Did train wrecks spill hazardous chemicals near your home? A look at the data


Despite the images of flames and public evacuations after train cars derailed in East Palestine, Ohio, late Friday, railway incidents requiring nearby residents to flee possible explosions or potentially toxic fumes are rare, a USA TODAY analysis of federal government data found.

Technological improvements to the railcars crisscrossing the nation’s tracks to ensure better crashworthiness and temperature regulation, retiring old cars, and a decline in crude oil transport since their peak in 2015 have made railcars less likely to leak or spill hazardous materials, experts told USA TODAY.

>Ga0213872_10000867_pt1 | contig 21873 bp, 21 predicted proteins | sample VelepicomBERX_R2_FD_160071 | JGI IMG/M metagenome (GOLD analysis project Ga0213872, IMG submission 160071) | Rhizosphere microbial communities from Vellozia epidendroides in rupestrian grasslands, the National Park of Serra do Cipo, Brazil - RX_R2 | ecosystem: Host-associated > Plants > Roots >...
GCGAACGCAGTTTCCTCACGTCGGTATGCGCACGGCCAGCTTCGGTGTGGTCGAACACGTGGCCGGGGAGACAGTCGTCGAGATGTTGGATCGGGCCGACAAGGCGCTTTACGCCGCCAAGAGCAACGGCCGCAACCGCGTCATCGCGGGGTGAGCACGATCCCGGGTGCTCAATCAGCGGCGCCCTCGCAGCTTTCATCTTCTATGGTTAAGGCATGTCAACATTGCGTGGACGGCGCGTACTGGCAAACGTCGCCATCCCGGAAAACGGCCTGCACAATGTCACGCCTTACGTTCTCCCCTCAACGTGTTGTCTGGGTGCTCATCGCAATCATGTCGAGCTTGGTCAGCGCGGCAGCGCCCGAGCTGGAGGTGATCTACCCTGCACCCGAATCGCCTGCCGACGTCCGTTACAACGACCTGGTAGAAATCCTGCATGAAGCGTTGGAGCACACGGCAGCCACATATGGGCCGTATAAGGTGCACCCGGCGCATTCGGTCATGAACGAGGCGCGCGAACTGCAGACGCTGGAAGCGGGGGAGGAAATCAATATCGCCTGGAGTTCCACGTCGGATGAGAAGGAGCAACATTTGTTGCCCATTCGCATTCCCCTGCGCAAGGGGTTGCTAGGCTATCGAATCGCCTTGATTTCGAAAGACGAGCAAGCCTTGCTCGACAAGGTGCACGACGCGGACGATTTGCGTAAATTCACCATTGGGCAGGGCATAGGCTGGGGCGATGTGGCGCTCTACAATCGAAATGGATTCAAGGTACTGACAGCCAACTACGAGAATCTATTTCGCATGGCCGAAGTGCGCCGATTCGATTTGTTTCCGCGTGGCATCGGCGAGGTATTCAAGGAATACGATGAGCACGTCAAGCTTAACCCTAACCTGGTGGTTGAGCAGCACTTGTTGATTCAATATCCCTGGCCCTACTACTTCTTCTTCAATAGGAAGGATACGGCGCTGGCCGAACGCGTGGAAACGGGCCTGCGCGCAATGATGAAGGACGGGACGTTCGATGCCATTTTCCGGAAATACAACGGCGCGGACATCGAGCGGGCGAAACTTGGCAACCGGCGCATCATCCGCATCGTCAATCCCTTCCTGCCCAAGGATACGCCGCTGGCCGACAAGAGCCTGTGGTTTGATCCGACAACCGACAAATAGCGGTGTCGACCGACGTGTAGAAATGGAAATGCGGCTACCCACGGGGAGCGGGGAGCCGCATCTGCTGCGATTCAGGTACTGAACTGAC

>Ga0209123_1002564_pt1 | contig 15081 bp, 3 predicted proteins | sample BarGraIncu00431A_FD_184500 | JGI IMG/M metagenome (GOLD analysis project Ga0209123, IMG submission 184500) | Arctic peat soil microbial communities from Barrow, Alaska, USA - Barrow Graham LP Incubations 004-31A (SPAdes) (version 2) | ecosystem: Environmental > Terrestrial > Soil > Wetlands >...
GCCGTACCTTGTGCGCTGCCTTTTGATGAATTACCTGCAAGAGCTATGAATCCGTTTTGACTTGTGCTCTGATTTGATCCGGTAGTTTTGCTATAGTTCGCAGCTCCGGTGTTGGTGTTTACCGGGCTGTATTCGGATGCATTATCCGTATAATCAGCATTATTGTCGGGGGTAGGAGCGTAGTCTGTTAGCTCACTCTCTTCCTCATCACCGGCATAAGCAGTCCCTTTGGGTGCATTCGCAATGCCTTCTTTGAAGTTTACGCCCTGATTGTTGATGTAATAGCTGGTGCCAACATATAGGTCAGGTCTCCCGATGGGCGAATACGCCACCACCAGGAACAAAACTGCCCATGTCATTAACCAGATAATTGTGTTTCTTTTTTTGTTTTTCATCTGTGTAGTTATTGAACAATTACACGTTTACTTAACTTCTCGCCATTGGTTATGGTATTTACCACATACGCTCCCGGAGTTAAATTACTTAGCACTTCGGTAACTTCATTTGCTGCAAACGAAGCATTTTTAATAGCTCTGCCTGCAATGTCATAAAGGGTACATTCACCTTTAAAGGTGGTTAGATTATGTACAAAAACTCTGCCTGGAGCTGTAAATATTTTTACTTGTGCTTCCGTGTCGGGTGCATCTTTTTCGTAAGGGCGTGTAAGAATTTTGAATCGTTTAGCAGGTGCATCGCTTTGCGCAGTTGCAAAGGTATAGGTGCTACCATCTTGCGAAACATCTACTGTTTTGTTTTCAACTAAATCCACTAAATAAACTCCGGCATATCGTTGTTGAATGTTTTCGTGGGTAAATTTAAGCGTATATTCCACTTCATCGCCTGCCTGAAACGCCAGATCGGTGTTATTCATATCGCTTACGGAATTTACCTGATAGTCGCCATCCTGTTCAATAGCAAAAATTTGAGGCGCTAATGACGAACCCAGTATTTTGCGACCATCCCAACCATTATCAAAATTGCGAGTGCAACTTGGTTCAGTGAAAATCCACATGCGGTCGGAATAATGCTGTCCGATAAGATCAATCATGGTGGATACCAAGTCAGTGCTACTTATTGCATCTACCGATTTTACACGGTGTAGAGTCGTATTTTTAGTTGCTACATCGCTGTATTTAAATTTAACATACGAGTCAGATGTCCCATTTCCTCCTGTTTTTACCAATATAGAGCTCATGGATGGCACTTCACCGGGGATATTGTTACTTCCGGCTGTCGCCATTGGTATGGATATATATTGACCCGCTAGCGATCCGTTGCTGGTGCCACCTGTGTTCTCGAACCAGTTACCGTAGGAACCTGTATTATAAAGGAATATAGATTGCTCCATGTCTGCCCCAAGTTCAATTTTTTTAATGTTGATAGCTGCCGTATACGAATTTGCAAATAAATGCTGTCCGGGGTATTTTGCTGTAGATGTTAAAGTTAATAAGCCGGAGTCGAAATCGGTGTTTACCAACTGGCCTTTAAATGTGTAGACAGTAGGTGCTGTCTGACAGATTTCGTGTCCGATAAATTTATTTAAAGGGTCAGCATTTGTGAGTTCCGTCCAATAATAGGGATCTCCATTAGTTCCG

Yet when wrecks do occur, they may serve as difficult reality checks for the many Americans who live near railroad tracks moving massive amounts of freight, including potentially toxic chemicals, each year. In East Palestine, residents were only allowed to return home after days of evacuation, sometimes under threat of arrest, due to safety concerns around toxic chemical release.



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